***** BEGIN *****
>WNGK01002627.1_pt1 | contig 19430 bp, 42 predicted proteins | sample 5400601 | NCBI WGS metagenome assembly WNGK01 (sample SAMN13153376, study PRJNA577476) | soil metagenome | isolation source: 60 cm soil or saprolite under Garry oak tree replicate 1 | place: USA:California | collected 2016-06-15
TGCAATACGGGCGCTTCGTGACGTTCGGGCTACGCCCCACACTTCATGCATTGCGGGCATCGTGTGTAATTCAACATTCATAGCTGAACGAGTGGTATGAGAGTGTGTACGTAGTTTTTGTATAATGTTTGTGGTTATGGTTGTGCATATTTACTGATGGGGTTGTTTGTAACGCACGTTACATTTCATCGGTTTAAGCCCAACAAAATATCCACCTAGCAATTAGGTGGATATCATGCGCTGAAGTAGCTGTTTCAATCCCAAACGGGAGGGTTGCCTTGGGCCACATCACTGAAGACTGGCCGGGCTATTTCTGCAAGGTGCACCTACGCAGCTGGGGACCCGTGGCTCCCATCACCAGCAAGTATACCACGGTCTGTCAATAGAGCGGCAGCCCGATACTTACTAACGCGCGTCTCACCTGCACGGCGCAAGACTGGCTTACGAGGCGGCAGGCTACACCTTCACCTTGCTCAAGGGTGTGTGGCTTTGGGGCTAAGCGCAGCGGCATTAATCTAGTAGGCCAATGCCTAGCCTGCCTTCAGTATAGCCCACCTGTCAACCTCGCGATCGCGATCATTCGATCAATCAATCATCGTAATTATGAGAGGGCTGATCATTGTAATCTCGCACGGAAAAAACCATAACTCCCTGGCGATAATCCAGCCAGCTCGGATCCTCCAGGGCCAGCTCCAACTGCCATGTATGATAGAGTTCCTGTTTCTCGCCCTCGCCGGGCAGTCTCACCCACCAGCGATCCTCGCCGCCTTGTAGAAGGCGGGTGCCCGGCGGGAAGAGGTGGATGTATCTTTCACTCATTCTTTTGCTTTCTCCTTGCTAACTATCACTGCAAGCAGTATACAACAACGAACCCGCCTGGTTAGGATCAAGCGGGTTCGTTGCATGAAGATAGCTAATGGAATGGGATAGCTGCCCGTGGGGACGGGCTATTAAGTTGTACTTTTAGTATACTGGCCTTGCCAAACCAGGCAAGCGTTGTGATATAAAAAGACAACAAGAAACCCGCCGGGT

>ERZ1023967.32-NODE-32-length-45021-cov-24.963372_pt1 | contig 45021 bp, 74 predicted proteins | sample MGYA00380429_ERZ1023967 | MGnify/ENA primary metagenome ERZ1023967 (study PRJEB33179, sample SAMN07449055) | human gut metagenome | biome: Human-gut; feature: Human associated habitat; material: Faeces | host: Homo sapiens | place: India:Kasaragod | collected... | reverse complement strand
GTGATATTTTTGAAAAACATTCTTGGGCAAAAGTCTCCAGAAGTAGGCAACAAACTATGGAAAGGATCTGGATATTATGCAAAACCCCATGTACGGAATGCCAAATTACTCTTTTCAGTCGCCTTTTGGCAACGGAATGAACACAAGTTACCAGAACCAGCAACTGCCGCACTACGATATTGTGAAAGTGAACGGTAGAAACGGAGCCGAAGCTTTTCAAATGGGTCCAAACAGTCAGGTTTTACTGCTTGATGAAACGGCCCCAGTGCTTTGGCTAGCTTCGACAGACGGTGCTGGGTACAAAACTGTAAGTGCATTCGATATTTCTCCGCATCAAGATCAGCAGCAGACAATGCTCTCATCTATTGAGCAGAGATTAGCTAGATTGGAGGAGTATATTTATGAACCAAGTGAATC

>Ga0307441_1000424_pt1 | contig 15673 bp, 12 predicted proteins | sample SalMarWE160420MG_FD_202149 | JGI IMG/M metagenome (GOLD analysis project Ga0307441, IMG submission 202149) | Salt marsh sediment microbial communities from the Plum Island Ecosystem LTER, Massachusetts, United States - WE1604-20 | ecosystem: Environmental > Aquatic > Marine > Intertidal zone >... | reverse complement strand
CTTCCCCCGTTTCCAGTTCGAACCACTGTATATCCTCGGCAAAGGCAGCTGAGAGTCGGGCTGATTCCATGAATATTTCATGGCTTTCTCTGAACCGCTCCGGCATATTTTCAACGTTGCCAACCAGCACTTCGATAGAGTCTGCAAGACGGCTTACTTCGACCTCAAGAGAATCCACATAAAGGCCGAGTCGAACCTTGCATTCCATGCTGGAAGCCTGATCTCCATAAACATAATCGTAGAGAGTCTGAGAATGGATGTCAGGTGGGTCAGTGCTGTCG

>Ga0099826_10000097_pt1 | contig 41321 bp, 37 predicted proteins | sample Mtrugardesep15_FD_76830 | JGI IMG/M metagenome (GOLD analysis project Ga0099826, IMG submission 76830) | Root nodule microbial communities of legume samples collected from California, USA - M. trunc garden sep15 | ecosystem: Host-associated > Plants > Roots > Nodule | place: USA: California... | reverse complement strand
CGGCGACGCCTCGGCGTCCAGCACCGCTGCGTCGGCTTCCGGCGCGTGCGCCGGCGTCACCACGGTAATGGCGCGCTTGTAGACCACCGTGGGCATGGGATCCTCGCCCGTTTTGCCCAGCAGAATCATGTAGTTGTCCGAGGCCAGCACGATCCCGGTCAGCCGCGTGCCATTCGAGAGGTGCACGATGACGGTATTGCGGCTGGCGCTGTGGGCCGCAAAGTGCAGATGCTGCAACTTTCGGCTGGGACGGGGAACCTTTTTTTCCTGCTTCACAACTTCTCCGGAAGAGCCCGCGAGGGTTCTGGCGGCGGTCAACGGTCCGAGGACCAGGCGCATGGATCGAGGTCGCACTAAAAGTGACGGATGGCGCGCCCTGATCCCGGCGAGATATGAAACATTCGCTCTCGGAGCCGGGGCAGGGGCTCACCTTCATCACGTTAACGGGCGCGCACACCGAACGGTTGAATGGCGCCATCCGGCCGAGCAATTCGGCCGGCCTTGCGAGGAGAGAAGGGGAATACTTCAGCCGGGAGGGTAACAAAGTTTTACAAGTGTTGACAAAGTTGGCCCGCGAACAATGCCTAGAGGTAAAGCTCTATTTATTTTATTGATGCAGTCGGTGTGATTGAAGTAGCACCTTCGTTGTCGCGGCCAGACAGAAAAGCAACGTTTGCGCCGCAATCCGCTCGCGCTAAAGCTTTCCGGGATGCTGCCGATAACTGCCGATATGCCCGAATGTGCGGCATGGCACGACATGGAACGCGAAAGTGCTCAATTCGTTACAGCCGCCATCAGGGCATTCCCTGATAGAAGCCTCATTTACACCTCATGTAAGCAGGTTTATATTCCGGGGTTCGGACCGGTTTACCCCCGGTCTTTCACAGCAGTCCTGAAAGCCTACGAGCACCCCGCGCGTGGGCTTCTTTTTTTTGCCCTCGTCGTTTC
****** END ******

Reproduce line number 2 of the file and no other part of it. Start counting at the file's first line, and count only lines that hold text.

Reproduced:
TGCAATACGGGCGCTTCGTGACGTTCGGGCTACGCCCCACACTTCATGCATTGCGGGCATCGTGTGTAATTCAACATTCATAGCTGAACGAGTGGTATGAGAGTGTGTACGTAGTTTTTGTATAATGTTTGTGGTTATGGTTGTGCATATTTACTGATGGGGTTGTTTGTAACGCACGTTACATTTCATCGGTTTAAGCCCAACAAAATATCCACCTAGCAATTAGGTGGATATCATGCGCTGAAGTAGCTGTTTCAATCCCAAACGGGAGGGTTGCCTTGGGCCACATCACTGAAGACTGGCCGGGCTATTTCTGCAAGGTGCACCTACGCAGCTGGGGACCCGTGGCTCCCATCACCAGCAAGTATACCACGGTCTGTCAATAGAGCGGCAGCCCGATACTTACTAACGCGCGTCTCACCTGCACGGCGCAAGACTGGCTTACGAGGCGGCAGGCTACACCTTCACCTTGCTCAAGGGTGTGTGGCTTTGGGGCTAAGCGCAGCGGCATTAATCTAGTAGGCCAATGCCTAGCCTGCCTTCAGTATAGCCCACCTGTCAACCTCGCGATCGCGATCATTCGATCAATCAATCATCGTAATTATGAGAGGGCTGATCATTGTAATCTCGCACGGAAAAAACCATAACTCCCTGGCGATAATCCAGCCAGCTCGGATCCTCCAGGGCCAGCTCCAACTGCCATGTATGATAGAGTTCCTGTTTCTCGCCCTCGCCGGGCAGTCTCACCCACCAGCGATCCTCGCCGCCTTGTAGAAGGCGGGTGCCCGGCGGGAAGAGGTGGATGTATCTTTCACTCATTCTTTTGCTTTCTCCTTGCTAACTATCACTGCAAGCAGTATACAACAACGAACCCGCCTGGTTAGGATCAAGCGGGTTCGTTGCATGAAGATAGCTAATGGAATGGGATAGCTGCCCGTGGGGACGGGCTATTAAGTTGTACTTTTAGTATACTGGCCTTGCCAAACCAGGCAAGCGTTGTGATATAAAAAGACAACAAGAAACCCGCCGGGT